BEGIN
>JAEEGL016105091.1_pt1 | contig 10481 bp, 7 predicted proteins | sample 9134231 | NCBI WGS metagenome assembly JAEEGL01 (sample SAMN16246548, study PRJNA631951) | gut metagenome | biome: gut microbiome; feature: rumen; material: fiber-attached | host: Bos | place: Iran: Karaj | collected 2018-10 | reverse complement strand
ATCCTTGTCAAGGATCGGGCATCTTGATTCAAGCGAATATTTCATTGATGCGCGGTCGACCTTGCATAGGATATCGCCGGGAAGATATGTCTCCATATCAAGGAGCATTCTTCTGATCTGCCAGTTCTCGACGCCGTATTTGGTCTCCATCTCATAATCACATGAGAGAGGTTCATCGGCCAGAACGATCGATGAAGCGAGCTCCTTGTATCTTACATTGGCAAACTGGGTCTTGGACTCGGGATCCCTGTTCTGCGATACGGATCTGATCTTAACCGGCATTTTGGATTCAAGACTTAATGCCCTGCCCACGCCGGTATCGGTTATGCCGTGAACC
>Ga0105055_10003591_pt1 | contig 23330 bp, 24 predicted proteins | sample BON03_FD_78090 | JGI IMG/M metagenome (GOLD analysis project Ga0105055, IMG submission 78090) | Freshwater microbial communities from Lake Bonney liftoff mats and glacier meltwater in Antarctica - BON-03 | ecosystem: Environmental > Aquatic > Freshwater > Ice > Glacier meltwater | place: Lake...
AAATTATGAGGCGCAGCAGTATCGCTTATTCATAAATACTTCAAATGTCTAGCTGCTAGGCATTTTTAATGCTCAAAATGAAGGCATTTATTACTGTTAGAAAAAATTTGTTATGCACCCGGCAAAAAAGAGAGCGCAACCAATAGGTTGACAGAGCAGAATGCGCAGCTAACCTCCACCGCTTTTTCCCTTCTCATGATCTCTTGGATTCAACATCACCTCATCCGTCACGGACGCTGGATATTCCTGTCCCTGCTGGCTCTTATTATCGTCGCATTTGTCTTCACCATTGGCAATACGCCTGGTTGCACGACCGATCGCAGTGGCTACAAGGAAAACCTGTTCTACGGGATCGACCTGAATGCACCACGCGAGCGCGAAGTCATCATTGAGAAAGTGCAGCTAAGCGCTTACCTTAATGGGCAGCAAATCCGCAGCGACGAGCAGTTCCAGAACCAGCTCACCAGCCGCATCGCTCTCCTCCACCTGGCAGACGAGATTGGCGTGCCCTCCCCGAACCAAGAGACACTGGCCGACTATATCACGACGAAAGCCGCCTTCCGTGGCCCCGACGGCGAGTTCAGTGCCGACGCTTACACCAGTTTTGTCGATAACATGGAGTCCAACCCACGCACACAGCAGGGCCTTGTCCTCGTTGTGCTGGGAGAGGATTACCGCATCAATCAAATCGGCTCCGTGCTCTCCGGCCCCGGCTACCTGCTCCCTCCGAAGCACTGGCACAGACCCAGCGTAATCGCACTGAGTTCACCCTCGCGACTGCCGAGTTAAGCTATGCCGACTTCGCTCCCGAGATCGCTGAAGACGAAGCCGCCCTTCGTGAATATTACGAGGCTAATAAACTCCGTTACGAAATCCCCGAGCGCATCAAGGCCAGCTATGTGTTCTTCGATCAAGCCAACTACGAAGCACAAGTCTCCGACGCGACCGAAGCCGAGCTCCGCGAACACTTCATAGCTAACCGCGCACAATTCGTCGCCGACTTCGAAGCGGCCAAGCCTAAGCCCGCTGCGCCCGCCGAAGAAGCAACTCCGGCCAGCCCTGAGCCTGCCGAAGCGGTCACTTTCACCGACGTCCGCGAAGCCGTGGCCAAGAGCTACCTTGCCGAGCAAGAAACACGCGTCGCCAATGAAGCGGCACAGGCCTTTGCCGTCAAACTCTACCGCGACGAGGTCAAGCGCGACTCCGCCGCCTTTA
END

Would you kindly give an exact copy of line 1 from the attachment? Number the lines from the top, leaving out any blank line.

>JAEEGL016105091.1_pt1 | contig 10481 bp, 7 predicted proteins | sample 9134231 | NCBI WGS metagenome assembly JAEEGL01 (sample SAMN16246548, study PRJNA631951) | gut metagenome | biome: gut microbiome; feature: rumen; material: fiber-attached | host: Bos | place: Iran: Karaj | collected 2018-10 | reverse complement strand